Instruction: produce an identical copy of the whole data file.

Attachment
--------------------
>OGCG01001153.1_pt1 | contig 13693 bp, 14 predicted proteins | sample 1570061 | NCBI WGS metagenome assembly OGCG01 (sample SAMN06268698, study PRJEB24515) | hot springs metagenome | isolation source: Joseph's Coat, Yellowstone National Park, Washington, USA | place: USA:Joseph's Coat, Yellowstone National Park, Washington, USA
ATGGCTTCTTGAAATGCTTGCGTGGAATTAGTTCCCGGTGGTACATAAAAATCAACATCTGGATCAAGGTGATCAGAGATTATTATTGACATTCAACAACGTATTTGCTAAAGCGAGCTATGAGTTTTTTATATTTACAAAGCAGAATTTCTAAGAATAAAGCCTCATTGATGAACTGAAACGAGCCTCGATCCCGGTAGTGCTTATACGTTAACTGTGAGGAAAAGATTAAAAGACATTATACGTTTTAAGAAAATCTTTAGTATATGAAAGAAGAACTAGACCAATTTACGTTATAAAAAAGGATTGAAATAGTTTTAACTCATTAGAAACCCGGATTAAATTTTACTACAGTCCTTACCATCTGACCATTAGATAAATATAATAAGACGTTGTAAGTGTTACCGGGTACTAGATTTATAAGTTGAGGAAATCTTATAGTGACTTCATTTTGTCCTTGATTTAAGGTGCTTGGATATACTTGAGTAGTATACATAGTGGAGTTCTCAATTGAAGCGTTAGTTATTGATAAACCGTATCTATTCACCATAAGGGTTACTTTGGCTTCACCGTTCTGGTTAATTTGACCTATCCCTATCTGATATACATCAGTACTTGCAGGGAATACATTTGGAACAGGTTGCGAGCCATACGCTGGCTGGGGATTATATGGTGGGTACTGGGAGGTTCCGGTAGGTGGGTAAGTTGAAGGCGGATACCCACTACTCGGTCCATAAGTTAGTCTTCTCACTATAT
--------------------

>OGCG01001153.1_pt1 | contig 13693 bp, 14 predicted proteins | sample 1570061 | NCBI WGS metagenome assembly OGCG01 (sample SAMN06268698, study PRJEB24515) | hot springs metagenome | isolation source: Joseph's Coat, Yellowstone National Park, Washington, USA | place: USA:Joseph's Coat, Yellowstone National Park, Washington, USA
ATGGCTTCTTGAAATGCTTGCGTGGAATTAGTTCCCGGTGGTACATAAAAATCAACATCTGGATCAAGGTGATCAGAGATTATTATTGACATTCAACAACGTATTTGCTAAAGCGAGCTATGAGTTTTTTATATTTACAAAGCAGAATTTCTAAGAATAAAGCCTCATTGATGAACTGAAACGAGCCTCGATCCCGGTAGTGCTTATACGTTAACTGTGAGGAAAAGATTAAAAGACATTATACGTTTTAAGAAAATCTTTAGTATATGAAAGAAGAACTAGACCAATTTACGTTATAAAAAAGGATTGAAATAGTTTTAACTCATTAGAAACCCGGATTAAATTTTACTACAGTCCTTACCATCTGACCATTAGATAAATATAATAAGACGTTGTAAGTGTTACCGGGTACTAGATTTATAAGTTGAGGAAATCTTATAGTGACTTCATTTTGTCCTTGATTTAAGGTGCTTGGATATACTTGAGTAGTATACATAGTGGAGTTCTCAATTGAAGCGTTAGTTATTGATAAACCGTATCTATTCACCATAAGGGTTACTTTGGCTTCACCGTTCTGGTTAATTTGACCTATCCCTATCTGATATACATCAGTACTTGCAGGGAATACATTTGGAACAGGTTGCGAGCCATACGCTGGCTGGGGATTATATGGTGGGTACTGGGAGGTTCCGGTAGGTGGGTAAGTTGAAGGCGGATACCCACTACTCGGTCCATAAGTTAGTCTTCTCACTATAT